11. 11. Tunisia’s ICT market • Ministry of Communication and Technologies (Ministry of Industry and Technology at present) is responsible for ICT sector development in Tunisia – 1st country in Africa having an ICT-based national strategy – Government is promoting the use of technology in administration and education: e-government, e-learning – Tunisia will be a member of Board of Directors of the International Telecommunications Union (ITU) 2011-2014 • Tunisia has positioned itself as a regional high-tech centre of the Maghreb-countries  emphasis on software technologies and services – Global Information Technology report 2010-2011: Tunisia is the 35th out of 138 countries, 1st in Africa and in Maghreb (and gained 4 places from the previous year) – During recent years ICT sector has experienced strong growth. Sector accounted for 11.4 % of GDP in 2009 and attracted EUR 2.1 billion for 2007-2011Sources: Tunisiaonlinenews.com 13.10.2010 , OBG:the report - Tunisia 27/10/2011 © Finpro 11
  12. 12. Telecom market • Fierce competition – Three operators, Tunisiana, Tunisie Télécom (TT) and Orange, competing in a market with the mobile subscription penetration rate at 106 % (2010) – TT losing customers to Orange the current trend, Tunisiana holding its position – Market dominated by pre-paid subscriptions – Big changes and demand for applications ahead with the extension of the 3G offering in 2011, Orange already holder of 3G licence. TT has recently got a 3G licence and started offering 3G services in July 2011. Tunisiana expects to have its 3G licence in November 2011. • Orange to challenge TT in the fixed-line and broadband market – TT’s fixed-line monopoly over since the entry of Orange – TT has however control of substantial tranches of Tunisia’s telecoms infrastructure – TT around 470.000 ADSL subscriptions against Orange’s around 36.000 3G subscriptions (9/2010) • Both TT and Orange offer WiMAX and VSAT services • Tunisia has participated in pan-African RASCOM initiative intergovernmental commercial satellite enterpriseSources: OBG, The Report, Tunisia 2010, Tekiano27/10/2011 © Finpro 12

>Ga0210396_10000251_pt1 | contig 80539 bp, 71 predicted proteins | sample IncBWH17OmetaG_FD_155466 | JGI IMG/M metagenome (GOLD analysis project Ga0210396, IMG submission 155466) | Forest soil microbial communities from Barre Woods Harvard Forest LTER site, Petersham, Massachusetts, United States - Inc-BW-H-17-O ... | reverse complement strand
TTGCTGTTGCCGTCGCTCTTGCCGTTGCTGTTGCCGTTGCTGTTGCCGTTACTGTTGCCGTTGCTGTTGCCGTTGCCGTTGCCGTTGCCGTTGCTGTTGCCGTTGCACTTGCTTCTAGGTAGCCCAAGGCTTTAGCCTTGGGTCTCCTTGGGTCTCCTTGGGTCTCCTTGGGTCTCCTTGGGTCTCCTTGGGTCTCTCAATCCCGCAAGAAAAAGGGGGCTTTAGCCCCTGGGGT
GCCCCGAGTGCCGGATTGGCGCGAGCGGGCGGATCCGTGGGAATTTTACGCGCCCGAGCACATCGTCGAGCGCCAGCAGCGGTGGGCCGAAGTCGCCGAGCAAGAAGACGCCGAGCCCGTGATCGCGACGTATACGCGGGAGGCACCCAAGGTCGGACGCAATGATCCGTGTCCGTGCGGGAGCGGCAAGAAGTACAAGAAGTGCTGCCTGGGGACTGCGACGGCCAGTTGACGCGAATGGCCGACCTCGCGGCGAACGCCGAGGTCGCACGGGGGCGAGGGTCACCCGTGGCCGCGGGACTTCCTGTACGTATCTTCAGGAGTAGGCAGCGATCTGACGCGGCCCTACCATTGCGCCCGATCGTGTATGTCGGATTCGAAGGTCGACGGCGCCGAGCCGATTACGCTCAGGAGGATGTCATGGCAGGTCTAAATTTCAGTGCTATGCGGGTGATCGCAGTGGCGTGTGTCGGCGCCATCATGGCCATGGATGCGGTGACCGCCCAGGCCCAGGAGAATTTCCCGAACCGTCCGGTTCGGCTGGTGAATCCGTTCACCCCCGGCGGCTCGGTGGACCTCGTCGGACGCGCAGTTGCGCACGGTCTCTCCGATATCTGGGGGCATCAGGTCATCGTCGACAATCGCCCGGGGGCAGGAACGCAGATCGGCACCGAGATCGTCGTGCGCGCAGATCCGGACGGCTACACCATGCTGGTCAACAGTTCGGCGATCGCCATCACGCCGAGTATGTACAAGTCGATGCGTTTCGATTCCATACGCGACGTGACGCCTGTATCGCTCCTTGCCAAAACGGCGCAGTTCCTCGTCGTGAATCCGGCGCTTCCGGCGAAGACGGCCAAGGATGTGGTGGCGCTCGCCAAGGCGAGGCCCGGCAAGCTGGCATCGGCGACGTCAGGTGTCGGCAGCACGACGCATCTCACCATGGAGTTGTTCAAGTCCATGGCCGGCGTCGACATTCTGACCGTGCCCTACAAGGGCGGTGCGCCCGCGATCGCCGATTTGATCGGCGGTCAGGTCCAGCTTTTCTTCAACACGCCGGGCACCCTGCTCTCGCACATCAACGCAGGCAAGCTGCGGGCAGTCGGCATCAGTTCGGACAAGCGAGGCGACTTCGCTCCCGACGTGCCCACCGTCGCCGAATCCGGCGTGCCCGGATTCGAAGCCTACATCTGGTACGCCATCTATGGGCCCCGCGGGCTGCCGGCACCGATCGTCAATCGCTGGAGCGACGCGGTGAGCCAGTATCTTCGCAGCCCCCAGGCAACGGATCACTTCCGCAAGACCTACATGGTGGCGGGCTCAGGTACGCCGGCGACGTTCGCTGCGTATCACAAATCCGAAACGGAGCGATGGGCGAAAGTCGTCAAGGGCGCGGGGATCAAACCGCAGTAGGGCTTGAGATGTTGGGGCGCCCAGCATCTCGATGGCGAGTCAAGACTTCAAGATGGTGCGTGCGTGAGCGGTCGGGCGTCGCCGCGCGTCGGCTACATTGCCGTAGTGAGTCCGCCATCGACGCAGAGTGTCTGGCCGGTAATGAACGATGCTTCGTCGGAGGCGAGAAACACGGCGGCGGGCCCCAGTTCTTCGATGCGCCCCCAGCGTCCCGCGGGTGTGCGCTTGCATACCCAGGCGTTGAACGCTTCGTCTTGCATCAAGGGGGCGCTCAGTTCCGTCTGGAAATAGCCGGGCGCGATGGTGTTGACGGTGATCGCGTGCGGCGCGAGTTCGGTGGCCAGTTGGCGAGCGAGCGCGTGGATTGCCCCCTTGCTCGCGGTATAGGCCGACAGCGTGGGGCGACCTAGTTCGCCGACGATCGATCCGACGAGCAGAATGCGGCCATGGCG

13. 13. Tunisia as a market Strengths Weaknesses • Good business environment • High education level and good ICT • ICT sector dominated by public skills tendering processes which are difficult • Developed and functioning for foreign companies infrastructure • Political dimension of the business is • Well developed outsourcing and still high offshore activities • Limited market in size • Gateway to other African countries Opportunities Threats • Operators looking for concrete solutions to leverage their 3G investments • Developing a sustainable business (platforms, services) takes time • First democratic elections at hand • Competition is getting fiercer12.10.2011 © Finpro 13
  14. 14. Morocco
  15. 15. Kingdom of Morocco Population 31,5 million (50% less than 25) Area 710 850 km2 (excl. W. Sahara) Capital Rabat (largest city Casablanca) Languages Arabic (French, Berber) Currency Moroccan Dirham (1€ ≈ 11MAD) GDP €65 446 million (per capita €2 076) Minimum salary 0,90 € per hour Government Constitutional monarchy12.10.2011 © Finpro 15
  16. 16. Doing business in Morocco • Exporting to Morocco • Tariffs are applied on many imported products • Investing in Morocco • Morocco is highly accommodative to foreign investors • Creation in 2009 of the Moroccan Investment Development Agency (AMDI), under the Ministry of Industry, Trade and New Technologies • Designed to inform and assist foreign investors throughout the different phases of their project • Corruption • In 2009 Morocco ranked 89th out of 180 in the Corruption Perception Index scoring 3,3*, below the world’s average (4) and median (3,35) • Morocco has set up a commission and voted several laws to fight corruption • Travel & safety issues • No visa required to enter the country • No particular risk12.10.2011 © Finpro 16